Week 2: Got Rapport?

I tip my hat to the English teacher in the video.  Without question, she had that class dialed.  Her tone was authoritative, yet nurturing; she seemed to have everyone on task.  She constructed a safe learning environment where students were not afraid to share. Positive reinforcement was not lacking (verbal reinforcement, along with group based and individual rewards), students modelled positive behaviours throughout, cues were made and there was even a reference to what could be considered to be a contract (“…give yourself a check in your behaviour box.”).


Although different reinforcements may apply to different classroom dynamics, a “must” for my classroom management is developing a rapport with my students in the first couple of weeks. Without creating a trusting, teacher-student relationship, these reinforcements are not as effective and punishments may instead be relied upon. (It is no fun teaching when punishments are being handed out like Tic-Tacs.) Having almost two decades of teaching in my pocket, I can really look back a long way and recall the differences between 24-year-old me and 43-year-old me. I used to not invest much time in the relationship department, choosing to jump into curriculum right away.  I thought that it was a good thing to give a heap of homework on the first day! Now, I choose to enter the curriculum slowly, instead opting to talk about myself, my teaching philosophies, and to establish clear expectations. In return, students are more willing to seek help right away, because I have established that I am not actually the Creature-from-the-Black-Lagoon.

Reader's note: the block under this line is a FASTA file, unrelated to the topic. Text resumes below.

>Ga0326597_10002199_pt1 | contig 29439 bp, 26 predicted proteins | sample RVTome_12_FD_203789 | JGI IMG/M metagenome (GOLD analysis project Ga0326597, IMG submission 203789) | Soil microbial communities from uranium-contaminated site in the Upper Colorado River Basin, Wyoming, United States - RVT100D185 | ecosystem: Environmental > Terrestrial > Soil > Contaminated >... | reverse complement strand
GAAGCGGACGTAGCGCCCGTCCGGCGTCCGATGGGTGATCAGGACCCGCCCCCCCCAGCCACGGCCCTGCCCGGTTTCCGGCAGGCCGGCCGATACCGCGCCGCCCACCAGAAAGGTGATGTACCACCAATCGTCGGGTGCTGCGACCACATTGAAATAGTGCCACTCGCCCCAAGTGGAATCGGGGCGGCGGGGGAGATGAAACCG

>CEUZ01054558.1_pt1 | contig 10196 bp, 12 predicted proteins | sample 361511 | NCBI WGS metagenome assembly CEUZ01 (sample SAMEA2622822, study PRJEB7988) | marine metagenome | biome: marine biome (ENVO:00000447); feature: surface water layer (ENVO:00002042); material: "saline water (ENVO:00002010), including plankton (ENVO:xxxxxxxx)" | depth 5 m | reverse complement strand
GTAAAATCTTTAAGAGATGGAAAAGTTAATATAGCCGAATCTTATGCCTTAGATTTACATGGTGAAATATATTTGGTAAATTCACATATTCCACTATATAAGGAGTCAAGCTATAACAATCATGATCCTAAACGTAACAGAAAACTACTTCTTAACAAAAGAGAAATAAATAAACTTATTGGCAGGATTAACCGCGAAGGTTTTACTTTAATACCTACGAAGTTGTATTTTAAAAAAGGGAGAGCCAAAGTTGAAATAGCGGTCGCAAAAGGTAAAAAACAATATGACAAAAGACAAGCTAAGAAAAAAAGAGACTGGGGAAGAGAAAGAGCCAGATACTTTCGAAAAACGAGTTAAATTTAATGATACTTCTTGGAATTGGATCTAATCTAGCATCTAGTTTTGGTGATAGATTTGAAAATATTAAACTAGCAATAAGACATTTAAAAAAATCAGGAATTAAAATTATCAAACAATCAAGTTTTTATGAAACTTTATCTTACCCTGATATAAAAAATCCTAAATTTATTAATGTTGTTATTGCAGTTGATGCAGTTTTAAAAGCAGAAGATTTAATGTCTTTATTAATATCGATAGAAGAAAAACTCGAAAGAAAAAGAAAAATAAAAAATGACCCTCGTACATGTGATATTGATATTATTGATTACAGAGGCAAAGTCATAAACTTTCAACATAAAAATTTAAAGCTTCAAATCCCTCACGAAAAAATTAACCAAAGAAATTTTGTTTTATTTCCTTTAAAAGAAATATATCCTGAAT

As with the yearning to be the most effective teacher I can possibly be, the reinforcements will vary according to the class, according to the student. It is generally agreed that treating students fairly does not equate to treating them equally, necessarily. We all have our own optimal intrinsic and extrinsic motivators. For example, dropping the worst test for someone who has perfect attendance does little good if he has failed multiple tests.

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Filed under advice, behaviourism, ETEC 512, General thoughts

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